The story of "Blame" revolves around a character named Patsy MacLemore. Early on in the novel it seems like she's just your average party girl who likes to have a good time. Later on, when she's locked up for running over and killing two people, its revealed that she is a college professor that comes from a very good family which goes to show that alcohol can make even the smartest person make the dumbest mistakes.
Patsy is then sent of to prison and frrom there we really see the development of her character. She has try to find a way to fit into the prison scene, as well with dealing with the guilt of being responsible for two deaths. She even agrees to meet with the Father & Husband of the two people she killed, which definitely adds some more emotion to the novel.
When Patsy is finally released its interesting to read how she tries to fit her way back into society. To try and maintain relationships with friends and family and also be willing to begin new relationships with those who are unfamiliar with her past. Its a struggle from beginning to end.
We also get to get see how Patsy deals with sobriety and being around those who still like to imbibe in alcohol. This is the only part I found unrealistic in the novel. It seemed like this transition may have came to0 easy for her. I will give the author a pass on this one, because when Patsy was in prison, she did attend AA and was forced to deal with her problems and her feeling as it dealt with the killing of two innocent people. That in itself should scare a person sober.
At times I found this novel a bit slow for my usual tastes, but when it got me to where it wanted to take me, I was pleasantly surprised. Its a novel that anyone who has decided to turn on the keys of their car and make that drive home from the neighborhood bar should read. Learn from Patsy's mistakes before you make victims of your own.
The novel isn't preachy about drinking and driving and honestly its only mentioned in small spurts. The story is about Patsy and how she has to deal with the ramifications of her actions and being able to feel human again.
I definitely recommend this book. It does move a bit slow, but like a steak, savor it and in the end, it will be worth it.
I have read a few books by this author and so far this would be my least favorite. Not there is anything wrong with this book, its just that the author set such a high standard on the previous reads, this one didn't match. I would still say give this one a shot as it doesn't really standout when first reading it, but it definitely has an interesting ending.
The Bone Garden is yet another gripping thriller from Tess Gerritsen. I have to admit, it was a bit weird to read a novel by her that didn't have Jane Rizzoli in it. The novel's plot is based on a woman named Julia who has bought a new home and begins renovations when its discovered there are human remains buried in her yard. Obviously she is curious to find out whose, whats, & whys of the situation. To find the answers, the novel takes you back to the 1830's. I wasn't sure that I was going to like the flipping from present day to the past, but the author was able to make the transitions seamless. I really enjoyed the characters as well. All in all, it was a good read.
I don't know why its taken me so long to discover this author. "Booked To Die" introduces is to Denver homicide detective Cliff Janeaway. A recent homicide involving a bookscout has him trying to find the answers as to why this man is now dead.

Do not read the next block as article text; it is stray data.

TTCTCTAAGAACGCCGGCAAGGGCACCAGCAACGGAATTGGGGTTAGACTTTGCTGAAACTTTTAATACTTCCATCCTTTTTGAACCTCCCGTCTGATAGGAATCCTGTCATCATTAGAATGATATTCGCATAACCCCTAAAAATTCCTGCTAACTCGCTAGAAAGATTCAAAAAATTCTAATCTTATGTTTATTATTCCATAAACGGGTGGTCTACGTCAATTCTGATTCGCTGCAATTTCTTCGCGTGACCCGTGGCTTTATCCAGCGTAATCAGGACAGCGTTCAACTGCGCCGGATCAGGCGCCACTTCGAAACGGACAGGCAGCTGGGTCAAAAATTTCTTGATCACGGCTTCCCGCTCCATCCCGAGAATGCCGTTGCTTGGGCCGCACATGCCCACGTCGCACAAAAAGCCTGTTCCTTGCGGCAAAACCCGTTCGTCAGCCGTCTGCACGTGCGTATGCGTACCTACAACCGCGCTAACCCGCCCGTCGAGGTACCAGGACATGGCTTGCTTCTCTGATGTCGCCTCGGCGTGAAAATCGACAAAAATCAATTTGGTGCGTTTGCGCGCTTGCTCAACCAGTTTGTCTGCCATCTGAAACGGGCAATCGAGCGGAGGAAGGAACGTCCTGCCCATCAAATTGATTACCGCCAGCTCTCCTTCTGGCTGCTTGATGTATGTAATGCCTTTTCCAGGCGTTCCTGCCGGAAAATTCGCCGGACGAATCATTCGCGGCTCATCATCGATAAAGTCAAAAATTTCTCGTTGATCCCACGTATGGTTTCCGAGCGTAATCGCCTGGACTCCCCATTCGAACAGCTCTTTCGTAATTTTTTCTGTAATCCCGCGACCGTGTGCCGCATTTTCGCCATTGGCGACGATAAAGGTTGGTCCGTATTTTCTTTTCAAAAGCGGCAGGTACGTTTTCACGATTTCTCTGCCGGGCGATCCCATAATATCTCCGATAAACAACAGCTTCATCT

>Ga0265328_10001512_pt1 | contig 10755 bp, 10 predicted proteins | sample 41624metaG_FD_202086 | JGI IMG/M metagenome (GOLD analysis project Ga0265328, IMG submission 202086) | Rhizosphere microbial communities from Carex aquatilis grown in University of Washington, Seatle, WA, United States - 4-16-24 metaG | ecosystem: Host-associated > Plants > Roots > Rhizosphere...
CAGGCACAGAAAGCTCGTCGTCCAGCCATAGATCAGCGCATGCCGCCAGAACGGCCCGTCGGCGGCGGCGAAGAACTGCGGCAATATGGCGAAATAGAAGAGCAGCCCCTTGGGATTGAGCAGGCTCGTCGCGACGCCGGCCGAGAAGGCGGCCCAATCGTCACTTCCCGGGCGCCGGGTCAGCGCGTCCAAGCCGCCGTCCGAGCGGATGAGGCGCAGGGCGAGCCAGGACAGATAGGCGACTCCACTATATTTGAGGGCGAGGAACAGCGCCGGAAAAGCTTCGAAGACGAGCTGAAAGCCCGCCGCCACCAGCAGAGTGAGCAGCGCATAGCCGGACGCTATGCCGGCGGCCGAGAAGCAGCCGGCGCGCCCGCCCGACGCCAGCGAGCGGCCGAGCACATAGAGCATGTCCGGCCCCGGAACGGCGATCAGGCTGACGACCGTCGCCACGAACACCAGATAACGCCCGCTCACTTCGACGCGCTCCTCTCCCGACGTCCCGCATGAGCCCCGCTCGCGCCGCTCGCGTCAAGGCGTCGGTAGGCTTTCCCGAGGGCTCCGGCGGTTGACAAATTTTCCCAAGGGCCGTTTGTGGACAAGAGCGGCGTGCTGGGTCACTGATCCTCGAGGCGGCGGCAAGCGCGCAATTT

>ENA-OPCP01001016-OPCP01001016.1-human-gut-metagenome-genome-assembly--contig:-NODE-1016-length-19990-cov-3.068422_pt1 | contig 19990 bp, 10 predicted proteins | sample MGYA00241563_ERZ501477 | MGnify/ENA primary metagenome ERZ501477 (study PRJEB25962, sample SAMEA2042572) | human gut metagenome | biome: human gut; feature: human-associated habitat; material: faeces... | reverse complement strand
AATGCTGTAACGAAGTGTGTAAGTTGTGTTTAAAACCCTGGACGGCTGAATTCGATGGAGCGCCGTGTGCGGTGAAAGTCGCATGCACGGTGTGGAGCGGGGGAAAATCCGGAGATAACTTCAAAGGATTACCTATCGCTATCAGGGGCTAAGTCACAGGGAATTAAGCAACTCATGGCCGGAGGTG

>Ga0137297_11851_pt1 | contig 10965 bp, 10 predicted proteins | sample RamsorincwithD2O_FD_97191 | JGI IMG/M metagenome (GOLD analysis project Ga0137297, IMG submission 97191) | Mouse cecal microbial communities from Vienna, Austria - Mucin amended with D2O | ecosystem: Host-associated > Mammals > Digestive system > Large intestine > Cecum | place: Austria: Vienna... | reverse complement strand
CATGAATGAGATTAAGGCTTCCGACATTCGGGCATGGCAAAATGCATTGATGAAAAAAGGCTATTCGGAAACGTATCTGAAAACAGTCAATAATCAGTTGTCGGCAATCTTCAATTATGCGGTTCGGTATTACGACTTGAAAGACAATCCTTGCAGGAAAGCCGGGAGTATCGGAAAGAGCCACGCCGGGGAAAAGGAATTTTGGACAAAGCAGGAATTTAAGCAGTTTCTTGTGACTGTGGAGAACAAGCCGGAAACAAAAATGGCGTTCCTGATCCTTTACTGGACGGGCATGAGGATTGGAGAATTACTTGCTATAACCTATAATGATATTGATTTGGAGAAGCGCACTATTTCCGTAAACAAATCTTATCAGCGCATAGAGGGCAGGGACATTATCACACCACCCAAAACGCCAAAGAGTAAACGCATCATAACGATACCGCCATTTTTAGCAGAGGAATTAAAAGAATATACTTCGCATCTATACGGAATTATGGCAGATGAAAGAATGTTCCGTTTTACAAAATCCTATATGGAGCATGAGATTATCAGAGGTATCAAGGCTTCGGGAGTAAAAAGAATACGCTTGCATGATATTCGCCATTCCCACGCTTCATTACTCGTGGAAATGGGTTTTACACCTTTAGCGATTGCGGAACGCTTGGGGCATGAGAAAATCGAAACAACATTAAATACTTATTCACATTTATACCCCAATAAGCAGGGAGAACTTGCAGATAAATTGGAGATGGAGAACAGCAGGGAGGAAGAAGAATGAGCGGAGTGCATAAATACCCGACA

Whats great about this book is that the people in the books are book lovers themselves, trying to find rare books that they can sell. Janeaway, himself is a book lover, which makes things even more interesting.
As the investigation progresses things in Janeway's life change a bit, but I won't divulge that. The investigation gives us several plausible suspects, which had me guessing til the very end.
I definitely will keep reading this series and recommend it anyone looking to begin a new series themselves.
Christopher Buckley does it again. I'm not one that really gets into politics, but if they were any thing like the way Buckley portrays it, I might be.
I really loved the interaction of the characters and the dialogue, as the funnier moments were perfectly timed. My favorite character was Cass Devine, whom just happens to be the main character. She's smart, funny, a wiseass, and gets the job done.
I don't want to reveal too much, but I do highly recommend this book if you are looking for a fun, humorous read.
I really wish this was a book Martha Hart didn't have to write. She does a great job of giving us some insight into the details of Owen Hart the man, as well as the wrestler. She does go into some graphic detail about his death as well, but its not too over the top, where its unnecessary, but she does it so we know what Owen went through. I went into it thinking she was going to be bitter, which she would have every right to be, but she really handles herself with class. As a fan of wrestling or even if you're just looking for a good biography, then I definitely recommend this book to you.
First time reading this local Minnesota author and I'm glad my Mom found this book and sent it my way. I really enjoyed the lead characters and thought their development was done well. The storyline itself was also pretty good and well written. If you have enjoy John Sandford, then I believe you would enjoy this.
I was always fascinated with Diablo Cody after seeing her do lots of press circuits when promoting the movie Juno. I then learned she used to live in Minneapolis, which is my neck of the woods---and she stripped at some of the local establishments. I had to read this book.